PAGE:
HOW TO AVOID HOUSE BUYING RED FLAGS THAT DESTROY INVESTOR INCOME

by Tim Herriage

HOW TO AVOID HOUSE BUYING RED FLAGS THAT DESTROY INVESTOR INCOME

by Tim Herriage

by Tim Herriage

I have bought over 1,200 SFR properties in my own name and considered tens of thousands of others doing underwriting due diligence for a major investor lender. I offer these initial observations to you to help you avoid mistakes I have made. If these conditions exist your pre-purchase analysis may be unnecessary. There are exceptions to this that an experienced investor may be prepared to live with.  Think of this as a pre-analysis sanity check. If an investment property doesn’t seem right, it probably isn’t a good investment.

  1. The first question does this a location fit my strategy?

Any location works if it fits a pre-determined strategy and a plausible exit whether this is a candidate for a flip, mid-market or Section 8 rental, or a wholesale opportunity. A property in one zip code may be a sound fix and flip, but a similar property in another zip code equals an ideal rental, while this same property in yet another zip a Section 8 or wholesale candidate. Understand your strategy, your expertise and your financial capacity as it relates to this property.

  1. Now look at the characteristics of structure?

Does this house meet the fundamentals of typical house in the neighborhood? A 3 bed/1bath house in a 4bed/2bath neighborhood is less desirable. Is there just a car port when this is a neighborhood of homes with two car garages?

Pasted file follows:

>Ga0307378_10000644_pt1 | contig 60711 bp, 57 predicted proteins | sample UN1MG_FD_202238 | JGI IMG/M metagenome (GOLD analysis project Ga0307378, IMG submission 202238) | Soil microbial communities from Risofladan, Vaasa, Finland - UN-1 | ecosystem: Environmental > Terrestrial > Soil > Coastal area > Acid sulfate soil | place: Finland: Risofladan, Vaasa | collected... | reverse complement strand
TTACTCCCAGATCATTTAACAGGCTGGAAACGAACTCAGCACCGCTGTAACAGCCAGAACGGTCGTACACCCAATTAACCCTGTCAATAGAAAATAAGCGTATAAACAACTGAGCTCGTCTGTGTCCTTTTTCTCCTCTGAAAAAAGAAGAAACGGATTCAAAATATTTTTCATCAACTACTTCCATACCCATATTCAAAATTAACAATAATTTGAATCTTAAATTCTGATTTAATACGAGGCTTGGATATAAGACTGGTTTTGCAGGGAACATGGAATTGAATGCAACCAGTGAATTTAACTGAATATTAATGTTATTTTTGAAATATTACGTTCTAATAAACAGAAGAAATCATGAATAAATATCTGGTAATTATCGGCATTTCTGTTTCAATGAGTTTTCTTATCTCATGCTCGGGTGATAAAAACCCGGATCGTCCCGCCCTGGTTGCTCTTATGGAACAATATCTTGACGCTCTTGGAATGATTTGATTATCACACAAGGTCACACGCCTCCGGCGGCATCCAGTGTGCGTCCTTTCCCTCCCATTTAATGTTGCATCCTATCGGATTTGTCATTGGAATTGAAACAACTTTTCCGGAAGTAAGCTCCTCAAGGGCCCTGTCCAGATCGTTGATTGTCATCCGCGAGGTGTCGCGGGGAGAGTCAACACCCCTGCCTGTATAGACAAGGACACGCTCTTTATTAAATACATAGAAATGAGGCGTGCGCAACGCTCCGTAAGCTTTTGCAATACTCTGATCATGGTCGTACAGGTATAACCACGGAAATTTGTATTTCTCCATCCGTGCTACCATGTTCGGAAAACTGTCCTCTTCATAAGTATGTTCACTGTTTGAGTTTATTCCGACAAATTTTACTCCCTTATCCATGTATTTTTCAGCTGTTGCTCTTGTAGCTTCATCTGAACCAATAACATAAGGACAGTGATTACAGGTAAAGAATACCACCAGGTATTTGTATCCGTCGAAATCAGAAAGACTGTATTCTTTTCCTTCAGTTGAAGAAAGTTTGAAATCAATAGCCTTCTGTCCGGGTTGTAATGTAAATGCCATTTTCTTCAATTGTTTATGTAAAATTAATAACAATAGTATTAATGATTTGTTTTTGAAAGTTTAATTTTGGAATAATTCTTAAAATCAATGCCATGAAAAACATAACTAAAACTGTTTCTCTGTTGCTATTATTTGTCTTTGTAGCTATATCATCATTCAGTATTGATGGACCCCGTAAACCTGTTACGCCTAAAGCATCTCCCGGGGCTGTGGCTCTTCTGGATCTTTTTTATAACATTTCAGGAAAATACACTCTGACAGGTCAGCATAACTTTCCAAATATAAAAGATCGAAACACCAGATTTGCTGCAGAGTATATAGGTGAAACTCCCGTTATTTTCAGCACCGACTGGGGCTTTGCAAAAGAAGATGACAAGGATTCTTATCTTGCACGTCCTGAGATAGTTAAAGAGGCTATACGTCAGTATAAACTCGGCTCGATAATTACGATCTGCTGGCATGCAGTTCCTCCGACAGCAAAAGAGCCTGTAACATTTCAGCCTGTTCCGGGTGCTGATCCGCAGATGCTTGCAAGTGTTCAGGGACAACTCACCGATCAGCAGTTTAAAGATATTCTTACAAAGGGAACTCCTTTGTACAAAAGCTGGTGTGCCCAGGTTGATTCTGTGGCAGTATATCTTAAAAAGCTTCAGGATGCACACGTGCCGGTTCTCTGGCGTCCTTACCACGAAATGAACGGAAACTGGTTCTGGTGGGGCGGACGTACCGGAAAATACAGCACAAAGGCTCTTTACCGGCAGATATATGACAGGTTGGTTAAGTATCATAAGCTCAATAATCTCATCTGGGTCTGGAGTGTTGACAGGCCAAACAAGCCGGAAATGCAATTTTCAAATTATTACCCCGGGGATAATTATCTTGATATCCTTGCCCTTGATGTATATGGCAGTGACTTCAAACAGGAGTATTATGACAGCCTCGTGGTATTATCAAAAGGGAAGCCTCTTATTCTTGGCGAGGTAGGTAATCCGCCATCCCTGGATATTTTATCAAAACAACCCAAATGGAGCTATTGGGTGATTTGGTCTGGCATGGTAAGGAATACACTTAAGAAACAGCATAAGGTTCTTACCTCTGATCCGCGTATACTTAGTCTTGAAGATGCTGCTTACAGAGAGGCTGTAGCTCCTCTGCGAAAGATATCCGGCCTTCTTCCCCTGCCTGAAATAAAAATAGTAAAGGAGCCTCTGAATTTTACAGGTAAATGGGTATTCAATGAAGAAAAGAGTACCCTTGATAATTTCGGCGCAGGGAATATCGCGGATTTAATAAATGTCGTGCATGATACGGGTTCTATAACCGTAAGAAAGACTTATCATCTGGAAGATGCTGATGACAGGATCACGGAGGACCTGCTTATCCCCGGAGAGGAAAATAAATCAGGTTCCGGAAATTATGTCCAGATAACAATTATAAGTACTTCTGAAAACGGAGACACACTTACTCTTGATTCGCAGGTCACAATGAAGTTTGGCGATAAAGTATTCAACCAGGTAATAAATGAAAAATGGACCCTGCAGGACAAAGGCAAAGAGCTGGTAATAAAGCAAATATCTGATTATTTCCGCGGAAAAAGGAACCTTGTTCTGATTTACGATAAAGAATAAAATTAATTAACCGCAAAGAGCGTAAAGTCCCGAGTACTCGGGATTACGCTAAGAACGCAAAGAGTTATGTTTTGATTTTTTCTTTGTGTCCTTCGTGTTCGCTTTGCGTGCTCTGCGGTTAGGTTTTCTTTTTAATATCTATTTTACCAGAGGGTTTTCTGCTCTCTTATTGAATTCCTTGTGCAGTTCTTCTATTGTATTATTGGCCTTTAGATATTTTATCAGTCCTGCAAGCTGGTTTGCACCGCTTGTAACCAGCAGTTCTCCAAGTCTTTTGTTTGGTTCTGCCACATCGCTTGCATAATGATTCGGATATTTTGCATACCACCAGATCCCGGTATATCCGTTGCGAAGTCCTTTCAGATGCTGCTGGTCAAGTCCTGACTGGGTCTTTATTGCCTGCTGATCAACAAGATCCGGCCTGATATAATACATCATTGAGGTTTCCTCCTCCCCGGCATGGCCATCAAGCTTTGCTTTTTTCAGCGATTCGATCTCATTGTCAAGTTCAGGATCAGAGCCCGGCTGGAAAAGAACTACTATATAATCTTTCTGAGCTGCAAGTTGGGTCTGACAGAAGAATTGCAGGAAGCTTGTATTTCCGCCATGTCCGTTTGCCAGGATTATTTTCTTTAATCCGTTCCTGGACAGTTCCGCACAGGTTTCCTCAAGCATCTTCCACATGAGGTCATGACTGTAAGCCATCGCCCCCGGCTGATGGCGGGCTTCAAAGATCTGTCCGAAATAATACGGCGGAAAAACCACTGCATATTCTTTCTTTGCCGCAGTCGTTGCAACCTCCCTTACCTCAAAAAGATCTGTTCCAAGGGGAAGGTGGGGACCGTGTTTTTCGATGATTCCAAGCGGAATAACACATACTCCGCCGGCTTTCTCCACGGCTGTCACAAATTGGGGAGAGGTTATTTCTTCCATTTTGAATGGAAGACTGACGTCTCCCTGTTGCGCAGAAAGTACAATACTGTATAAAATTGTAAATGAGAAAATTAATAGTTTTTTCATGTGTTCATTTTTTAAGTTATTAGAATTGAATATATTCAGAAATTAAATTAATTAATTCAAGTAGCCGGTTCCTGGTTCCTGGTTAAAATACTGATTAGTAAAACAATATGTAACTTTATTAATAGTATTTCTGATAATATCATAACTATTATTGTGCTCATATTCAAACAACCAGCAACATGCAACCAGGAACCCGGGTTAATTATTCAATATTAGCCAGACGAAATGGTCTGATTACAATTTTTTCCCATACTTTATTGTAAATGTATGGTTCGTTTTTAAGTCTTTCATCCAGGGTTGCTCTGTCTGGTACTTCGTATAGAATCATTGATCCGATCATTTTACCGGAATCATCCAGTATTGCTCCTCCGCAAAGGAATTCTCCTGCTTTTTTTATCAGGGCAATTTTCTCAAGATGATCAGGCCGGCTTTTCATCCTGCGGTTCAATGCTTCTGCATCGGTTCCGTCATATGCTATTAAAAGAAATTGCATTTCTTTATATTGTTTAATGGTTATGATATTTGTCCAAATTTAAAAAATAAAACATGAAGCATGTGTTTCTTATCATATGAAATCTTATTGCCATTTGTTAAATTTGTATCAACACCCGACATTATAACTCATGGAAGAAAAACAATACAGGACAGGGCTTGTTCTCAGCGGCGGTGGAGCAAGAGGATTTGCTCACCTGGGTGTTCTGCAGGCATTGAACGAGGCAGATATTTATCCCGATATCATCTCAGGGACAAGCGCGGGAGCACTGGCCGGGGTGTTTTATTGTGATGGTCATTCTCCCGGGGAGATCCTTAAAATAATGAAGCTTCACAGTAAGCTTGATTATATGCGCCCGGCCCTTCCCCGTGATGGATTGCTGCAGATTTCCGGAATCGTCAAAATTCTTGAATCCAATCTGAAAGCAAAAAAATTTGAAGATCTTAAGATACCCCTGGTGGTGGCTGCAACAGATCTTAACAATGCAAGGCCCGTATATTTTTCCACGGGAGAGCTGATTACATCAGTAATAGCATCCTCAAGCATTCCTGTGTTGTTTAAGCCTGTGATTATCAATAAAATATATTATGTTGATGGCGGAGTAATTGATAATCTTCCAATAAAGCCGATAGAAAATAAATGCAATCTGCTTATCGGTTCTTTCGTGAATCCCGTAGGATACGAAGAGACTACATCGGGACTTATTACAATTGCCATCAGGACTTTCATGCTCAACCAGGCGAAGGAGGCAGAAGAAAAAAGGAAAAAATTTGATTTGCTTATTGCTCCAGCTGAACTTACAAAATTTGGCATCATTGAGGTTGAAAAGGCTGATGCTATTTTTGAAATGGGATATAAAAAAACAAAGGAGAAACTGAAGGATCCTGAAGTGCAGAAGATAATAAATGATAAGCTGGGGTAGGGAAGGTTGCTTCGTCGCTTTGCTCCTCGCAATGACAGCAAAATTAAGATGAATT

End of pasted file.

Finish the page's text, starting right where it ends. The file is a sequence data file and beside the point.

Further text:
1. What is the condition of the property?

First this is relevant to the cost of a renovation and secondly, how fast the house can be renovated, marketed sold or rented. Adding time effects holding time and carrying costs while delaying exit and payment. A property renovation when targeting distressed assets is 20% to 40% of purchase price and capped at the expected sale price. If it works as a flip, this can positively affect velocity of capital. Any delay works the other way. When rentals take an extra month to lease-up this affects the return on the investment over the first three years. More delay equals less return.

  1. What are the inherent risks in this asset?

Do you see a defect or a functional obsolescence in the property that you (a buyer or a renter) will have to live with or overlook to sell or rent? An example is access to fourth bedroom through a third bedroom rendering the description as a fourth bedroom questionable. Maybe a garage that has been badly incorporated as living space thereby losing garage space necessitating uncovered parking? Achieving a workaround during any renovation is an added cost that may still not remove “a wart.”

  1. Are there other external influences that reduce property desirability?

Is the property close to a power plant, transmission line, overly busy street, apartments, school, open field, commercial, or a particularly noisy/troubled apartment building? No amount of renovation or “cheery marketing copy” can make these less intrusive or more peaceful for the next occupant.
If I am doing a flip I want the house that has potential to be the nicest house in the neighborhood. Paying attention to this will lead to a faster sale.
If this is to become a rental I want this to become the safest house in the neighborhood for my tenant based on location and operation.  Paying attention to these considerations means the property will rent faster, for a better than market based rent, to an insightful tenant and who will stay longer. This reduces my vacancy rates and maintenance and management overhead.
If you are uncertain about your search and analysis process we are happy to offer advice and assistance. Contact us to learn more about our consulting programs.

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